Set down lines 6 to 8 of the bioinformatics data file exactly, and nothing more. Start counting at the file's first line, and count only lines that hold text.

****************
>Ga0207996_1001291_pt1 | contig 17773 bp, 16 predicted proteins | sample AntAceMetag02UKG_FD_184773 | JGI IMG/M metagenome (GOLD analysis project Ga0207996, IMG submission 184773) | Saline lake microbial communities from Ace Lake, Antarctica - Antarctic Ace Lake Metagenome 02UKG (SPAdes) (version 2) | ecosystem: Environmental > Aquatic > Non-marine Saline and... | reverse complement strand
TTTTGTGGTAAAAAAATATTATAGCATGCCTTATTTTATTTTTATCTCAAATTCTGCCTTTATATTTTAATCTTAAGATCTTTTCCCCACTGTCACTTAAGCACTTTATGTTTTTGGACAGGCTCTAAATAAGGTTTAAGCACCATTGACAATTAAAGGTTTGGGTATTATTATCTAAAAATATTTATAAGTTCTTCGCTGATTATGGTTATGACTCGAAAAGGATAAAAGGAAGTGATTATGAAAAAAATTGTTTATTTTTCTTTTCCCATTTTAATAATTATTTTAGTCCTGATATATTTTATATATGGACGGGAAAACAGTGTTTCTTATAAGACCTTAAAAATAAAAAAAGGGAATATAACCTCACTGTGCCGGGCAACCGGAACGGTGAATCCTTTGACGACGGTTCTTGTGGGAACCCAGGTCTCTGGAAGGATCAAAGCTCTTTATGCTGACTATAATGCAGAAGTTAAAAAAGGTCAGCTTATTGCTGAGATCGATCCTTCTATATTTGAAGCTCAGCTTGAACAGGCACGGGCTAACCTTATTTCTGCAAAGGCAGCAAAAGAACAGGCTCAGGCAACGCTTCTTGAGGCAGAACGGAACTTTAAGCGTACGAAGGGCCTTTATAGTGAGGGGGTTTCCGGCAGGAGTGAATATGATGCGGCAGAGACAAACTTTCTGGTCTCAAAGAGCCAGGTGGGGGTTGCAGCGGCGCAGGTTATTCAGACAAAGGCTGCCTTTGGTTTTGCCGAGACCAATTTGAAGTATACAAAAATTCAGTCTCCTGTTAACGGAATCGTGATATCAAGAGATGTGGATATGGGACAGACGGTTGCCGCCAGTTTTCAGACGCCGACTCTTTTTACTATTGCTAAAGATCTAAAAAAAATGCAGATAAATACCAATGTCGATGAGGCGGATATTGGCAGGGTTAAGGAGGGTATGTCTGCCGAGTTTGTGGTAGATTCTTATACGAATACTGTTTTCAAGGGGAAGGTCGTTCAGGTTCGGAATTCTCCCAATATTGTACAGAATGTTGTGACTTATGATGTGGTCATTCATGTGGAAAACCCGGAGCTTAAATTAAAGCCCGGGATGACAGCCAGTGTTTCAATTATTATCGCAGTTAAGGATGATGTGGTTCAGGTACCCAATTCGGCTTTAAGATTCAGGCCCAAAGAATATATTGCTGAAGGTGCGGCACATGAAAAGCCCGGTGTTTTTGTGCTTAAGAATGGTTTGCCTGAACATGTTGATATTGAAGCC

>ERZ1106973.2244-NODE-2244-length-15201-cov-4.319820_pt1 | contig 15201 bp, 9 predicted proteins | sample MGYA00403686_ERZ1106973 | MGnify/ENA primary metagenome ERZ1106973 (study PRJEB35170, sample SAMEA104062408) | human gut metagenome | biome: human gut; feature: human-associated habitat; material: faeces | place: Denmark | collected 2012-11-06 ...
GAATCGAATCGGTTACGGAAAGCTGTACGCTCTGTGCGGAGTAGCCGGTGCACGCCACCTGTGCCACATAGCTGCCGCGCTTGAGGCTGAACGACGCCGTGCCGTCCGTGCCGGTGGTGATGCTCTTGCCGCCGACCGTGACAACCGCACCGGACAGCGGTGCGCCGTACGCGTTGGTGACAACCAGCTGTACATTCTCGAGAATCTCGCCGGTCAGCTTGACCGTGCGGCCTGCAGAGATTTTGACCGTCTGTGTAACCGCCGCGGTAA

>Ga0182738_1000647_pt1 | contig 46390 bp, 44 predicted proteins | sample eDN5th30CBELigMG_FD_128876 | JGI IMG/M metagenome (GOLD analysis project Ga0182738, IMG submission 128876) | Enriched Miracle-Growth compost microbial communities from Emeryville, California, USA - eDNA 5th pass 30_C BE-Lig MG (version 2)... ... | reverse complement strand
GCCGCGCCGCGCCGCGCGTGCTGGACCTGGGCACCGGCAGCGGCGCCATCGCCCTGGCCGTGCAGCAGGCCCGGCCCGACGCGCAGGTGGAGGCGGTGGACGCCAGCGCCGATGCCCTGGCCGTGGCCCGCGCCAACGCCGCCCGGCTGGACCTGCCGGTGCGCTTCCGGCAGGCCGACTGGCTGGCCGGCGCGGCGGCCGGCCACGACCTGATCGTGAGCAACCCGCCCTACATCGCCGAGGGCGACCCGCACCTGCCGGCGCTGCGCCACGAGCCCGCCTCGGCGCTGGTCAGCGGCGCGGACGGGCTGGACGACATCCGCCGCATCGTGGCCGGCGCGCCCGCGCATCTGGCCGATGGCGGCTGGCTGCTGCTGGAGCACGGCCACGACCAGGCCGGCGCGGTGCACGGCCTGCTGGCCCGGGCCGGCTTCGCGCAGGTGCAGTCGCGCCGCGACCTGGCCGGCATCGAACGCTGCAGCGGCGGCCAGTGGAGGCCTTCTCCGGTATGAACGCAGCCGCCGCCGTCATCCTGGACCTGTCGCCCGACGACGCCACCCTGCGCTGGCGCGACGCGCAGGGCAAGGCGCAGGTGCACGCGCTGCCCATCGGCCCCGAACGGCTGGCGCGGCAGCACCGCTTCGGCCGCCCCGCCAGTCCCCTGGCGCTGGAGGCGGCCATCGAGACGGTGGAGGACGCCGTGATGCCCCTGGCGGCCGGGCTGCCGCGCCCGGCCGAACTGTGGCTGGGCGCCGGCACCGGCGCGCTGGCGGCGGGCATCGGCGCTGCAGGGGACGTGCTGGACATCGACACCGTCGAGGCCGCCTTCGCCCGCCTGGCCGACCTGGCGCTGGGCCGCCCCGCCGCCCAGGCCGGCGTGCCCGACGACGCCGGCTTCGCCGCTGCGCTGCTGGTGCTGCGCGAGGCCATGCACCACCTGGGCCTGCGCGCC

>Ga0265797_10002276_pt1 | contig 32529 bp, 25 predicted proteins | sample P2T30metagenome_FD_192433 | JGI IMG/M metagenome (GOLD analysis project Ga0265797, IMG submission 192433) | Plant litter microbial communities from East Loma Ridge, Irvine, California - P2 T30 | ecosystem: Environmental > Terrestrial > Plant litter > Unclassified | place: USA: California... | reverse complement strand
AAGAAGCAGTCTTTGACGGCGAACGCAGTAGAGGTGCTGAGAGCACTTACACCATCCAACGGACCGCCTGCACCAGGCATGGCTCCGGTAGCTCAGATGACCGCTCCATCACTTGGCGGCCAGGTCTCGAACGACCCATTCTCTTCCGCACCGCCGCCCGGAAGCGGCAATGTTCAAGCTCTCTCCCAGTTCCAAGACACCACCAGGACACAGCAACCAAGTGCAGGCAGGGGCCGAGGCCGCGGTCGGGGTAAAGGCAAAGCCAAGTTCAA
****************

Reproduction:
GCCGCGCCGCGCCGCGCGTGCTGGACCTGGGCACCGGCAGCGGCGCCATCGCCCTGGCCGTGCAGCAGGCCCGGCCCGACGCGCAGGTGGAGGCGGTGGACGCCAGCGCCGATGCCCTGGCCGTGGCCCGCGCCAACGCCGCCCGGCTGGACCTGCCGGTGCGCTTCCGGCAGGCCGACTGGCTGGCCGGCGCGGCGGCCGGCCACGACCTGATCGTGAGCAACCCGCCCTACATCGCCGAGGGCGACCCGCACCTGCCGGCGCTGCGCCACGAGCCCGCCTCGGCGCTGGTCAGCGGCGCGGACGGGCTGGACGACATCCGCCGCATCGTGGCCGGCGCGCCCGCGCATCTGGCCGATGGCGGCTGGCTGCTGCTGGAGCACGGCCACGACCAGGCCGGCGCGGTGCACGGCCTGCTGGCCCGGGCCGGCTTCGCGCAGGTGCAGTCGCGCCGCGACCTGGCCGGCATCGAACGCTGCAGCGGCGGCCAGTGGAGGCCTTCTCCGGTATGAACGCAGCCGCCGCCGTCATCCTGGACCTGTCGCCCGACGACGCCACCCTGCGCTGGCGCGACGCGCAGGGCAAGGCGCAGGTGCACGCGCTGCCCATCGGCCCCGAACGGCTGGCGCGGCAGCACCGCTTCGGCCGCCCCGCCAGTCCCCTGGCGCTGGAGGCGGCCATCGAGACGGTGGAGGACGCCGTGATGCCCCTGGCGGCCGGGCTGCCGCGCCCGGCCGAACTGTGGCTGGGCGCCGGCACCGGCGCGCTGGCGGCGGGCATCGGCGCTGCAGGGGACGTGCTGGACATCGACACCGTCGAGGCCGCCTTCGCCCGCCTGGCCGACCTGGCGCTGGGCCGCCCCGCCGCCCAGGCCGGCGTGCCCGACGACGCCGGCTTCGCCGCTGCGCTGCTGGTGCTGCGCGAGGCCATGCACCACCTGGGCCTGCGCGCC

>Ga0265797_10002276_pt1 | contig 32529 bp, 25 predicted proteins | sample P2T30metagenome_FD_192433 | JGI IMG/M metagenome (GOLD analysis project Ga0265797, IMG submission 192433) | Plant litter microbial communities from East Loma Ridge, Irvine, California - P2 T30 | ecosystem: Environmental > Terrestrial > Plant litter > Unclassified | place: USA: California... | reverse complement strand
AAGAAGCAGTCTTTGACGGCGAACGCAGTAGAGGTGCTGAGAGCACTTACACCATCCAACGGACCGCCTGCACCAGGCATGGCTCCGGTAGCTCAGATGACCGCTCCATCACTTGGCGGCCAGGTCTCGAACGACCCATTCTCTTCCGCACCGCCGCCCGGAAGCGGCAATGTTCAAGCTCTCTCCCAGTTCCAAGACACCACCAGGACACAGCAACCAAGTGCAGGCAGGGGCCGAGGCCGCGGTCGGGGTAAAGGCAAAGCCAAGTTCAA